Intravenous lines and catheters are types of surgical tubing which are medical necessities for managing a wide range of diseases. However, the experience of a patient with devices such as these is seldom comfortable. Thus, to solve this problem, MIT engineers have designed a gel like substance, which can be coated on standard rubber device or plastic device. This provides a softer and slippery exterior and can ease a patient’s discomfort. The coating can also be tailored and used for monitoring and treating infections. The team describes their method for bonding a layer of hydrogel. Hydrogel is a slippery, squishy material comprising of water mostly and this improves the comfort level of patients.
This gel is impermeable to viruses. The hydrogel coating is embedded with compounds such as inflammatory molecules. Drugs are slowly released from this hydrogel coating and treat the body’s inflammation.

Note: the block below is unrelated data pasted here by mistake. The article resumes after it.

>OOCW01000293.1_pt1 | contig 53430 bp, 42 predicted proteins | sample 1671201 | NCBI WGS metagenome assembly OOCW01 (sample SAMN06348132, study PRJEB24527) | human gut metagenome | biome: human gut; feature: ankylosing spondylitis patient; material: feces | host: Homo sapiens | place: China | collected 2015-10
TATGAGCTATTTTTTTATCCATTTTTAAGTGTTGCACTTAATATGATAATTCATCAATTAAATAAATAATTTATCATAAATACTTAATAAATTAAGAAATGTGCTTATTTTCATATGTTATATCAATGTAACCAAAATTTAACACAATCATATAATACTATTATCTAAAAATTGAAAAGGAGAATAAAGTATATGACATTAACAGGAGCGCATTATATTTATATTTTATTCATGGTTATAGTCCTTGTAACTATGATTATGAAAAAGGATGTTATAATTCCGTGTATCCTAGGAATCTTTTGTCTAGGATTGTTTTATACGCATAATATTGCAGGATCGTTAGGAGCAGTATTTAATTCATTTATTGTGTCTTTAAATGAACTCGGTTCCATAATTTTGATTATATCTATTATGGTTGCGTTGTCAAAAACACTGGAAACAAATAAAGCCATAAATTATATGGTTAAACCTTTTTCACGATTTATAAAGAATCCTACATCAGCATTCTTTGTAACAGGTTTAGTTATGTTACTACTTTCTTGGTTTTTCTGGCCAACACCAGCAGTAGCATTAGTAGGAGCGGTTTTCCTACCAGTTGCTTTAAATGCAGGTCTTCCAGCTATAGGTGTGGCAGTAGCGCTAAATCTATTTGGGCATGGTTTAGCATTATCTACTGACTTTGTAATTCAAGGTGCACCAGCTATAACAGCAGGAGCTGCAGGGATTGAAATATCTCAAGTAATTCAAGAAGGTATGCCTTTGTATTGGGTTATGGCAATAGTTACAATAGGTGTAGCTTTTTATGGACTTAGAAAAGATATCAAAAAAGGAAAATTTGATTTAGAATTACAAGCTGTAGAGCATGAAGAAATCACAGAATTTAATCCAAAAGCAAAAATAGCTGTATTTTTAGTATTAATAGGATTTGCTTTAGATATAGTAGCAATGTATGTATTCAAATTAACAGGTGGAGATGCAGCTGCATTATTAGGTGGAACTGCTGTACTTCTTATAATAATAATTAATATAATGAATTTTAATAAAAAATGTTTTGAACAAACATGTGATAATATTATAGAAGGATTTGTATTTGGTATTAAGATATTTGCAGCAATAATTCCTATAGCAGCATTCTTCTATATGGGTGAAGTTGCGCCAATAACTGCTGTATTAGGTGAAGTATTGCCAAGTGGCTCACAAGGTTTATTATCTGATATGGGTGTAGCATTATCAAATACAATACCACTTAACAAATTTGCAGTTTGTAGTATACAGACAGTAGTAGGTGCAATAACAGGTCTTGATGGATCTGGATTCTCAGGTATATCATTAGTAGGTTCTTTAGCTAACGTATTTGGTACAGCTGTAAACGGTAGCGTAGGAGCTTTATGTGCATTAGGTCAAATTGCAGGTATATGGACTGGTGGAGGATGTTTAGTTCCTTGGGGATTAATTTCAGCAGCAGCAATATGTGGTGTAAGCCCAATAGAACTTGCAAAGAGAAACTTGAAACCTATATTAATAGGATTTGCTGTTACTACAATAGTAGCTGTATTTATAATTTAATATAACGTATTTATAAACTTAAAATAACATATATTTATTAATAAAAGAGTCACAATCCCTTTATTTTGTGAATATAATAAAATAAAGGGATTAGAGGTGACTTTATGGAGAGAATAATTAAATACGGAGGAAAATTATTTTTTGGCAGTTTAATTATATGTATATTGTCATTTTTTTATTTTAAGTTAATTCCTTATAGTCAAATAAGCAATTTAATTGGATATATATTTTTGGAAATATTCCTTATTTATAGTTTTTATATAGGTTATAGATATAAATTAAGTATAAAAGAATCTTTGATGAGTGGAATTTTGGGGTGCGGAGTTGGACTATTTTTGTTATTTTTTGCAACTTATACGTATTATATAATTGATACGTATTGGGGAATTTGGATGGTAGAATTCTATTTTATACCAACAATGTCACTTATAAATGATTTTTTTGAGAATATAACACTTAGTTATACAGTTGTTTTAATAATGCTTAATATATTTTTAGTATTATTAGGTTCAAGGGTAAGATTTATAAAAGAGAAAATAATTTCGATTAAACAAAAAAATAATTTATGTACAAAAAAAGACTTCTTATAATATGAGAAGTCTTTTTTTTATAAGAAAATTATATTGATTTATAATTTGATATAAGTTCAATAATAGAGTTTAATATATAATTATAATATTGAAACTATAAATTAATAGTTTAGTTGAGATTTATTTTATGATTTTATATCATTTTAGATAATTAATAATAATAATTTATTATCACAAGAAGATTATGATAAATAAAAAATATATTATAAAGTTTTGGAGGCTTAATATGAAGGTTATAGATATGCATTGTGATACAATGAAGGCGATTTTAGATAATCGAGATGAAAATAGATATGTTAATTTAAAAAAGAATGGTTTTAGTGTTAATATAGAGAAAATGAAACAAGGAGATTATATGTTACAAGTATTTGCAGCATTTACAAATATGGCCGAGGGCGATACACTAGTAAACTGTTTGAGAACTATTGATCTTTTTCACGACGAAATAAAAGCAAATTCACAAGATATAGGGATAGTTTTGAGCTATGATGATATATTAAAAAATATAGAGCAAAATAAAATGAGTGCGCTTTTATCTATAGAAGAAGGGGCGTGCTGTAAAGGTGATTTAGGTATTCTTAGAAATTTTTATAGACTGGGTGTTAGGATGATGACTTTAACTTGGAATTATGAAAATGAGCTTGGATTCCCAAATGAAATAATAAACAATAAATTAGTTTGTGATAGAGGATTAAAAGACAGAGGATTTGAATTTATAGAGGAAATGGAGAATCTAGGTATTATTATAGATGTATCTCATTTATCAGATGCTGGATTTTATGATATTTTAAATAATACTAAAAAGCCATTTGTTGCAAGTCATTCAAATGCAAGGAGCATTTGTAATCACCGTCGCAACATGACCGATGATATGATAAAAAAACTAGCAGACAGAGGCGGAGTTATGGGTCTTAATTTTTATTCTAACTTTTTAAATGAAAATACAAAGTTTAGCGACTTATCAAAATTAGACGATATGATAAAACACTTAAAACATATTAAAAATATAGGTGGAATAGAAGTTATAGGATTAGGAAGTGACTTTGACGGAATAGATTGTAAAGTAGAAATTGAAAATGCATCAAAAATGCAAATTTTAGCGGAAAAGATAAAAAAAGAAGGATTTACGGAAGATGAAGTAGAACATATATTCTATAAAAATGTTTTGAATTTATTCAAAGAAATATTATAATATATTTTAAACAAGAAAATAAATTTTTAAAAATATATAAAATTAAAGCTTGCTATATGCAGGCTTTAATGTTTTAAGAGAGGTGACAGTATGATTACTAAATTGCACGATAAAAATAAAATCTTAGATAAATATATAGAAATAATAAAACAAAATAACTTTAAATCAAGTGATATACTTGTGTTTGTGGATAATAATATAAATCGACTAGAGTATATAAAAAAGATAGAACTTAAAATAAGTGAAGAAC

Hydrogel on Condoms to Combat Friction and Improve Safety
The coatings are durable and can withstand twisting, bending, and cracking. It exhibits less friction than standard uncoated catheters, which again reduces the discomfort of the patients. The team has also used hydrogel in condoms and this enhances the comfort of latex condoms by reducing friction, and also improves their safety as hydrogel can be embedded with drugs to combat allergy by latex. Hydrogel has the potential to replace common elastomers. They have devised a method to integrate gels with other materials.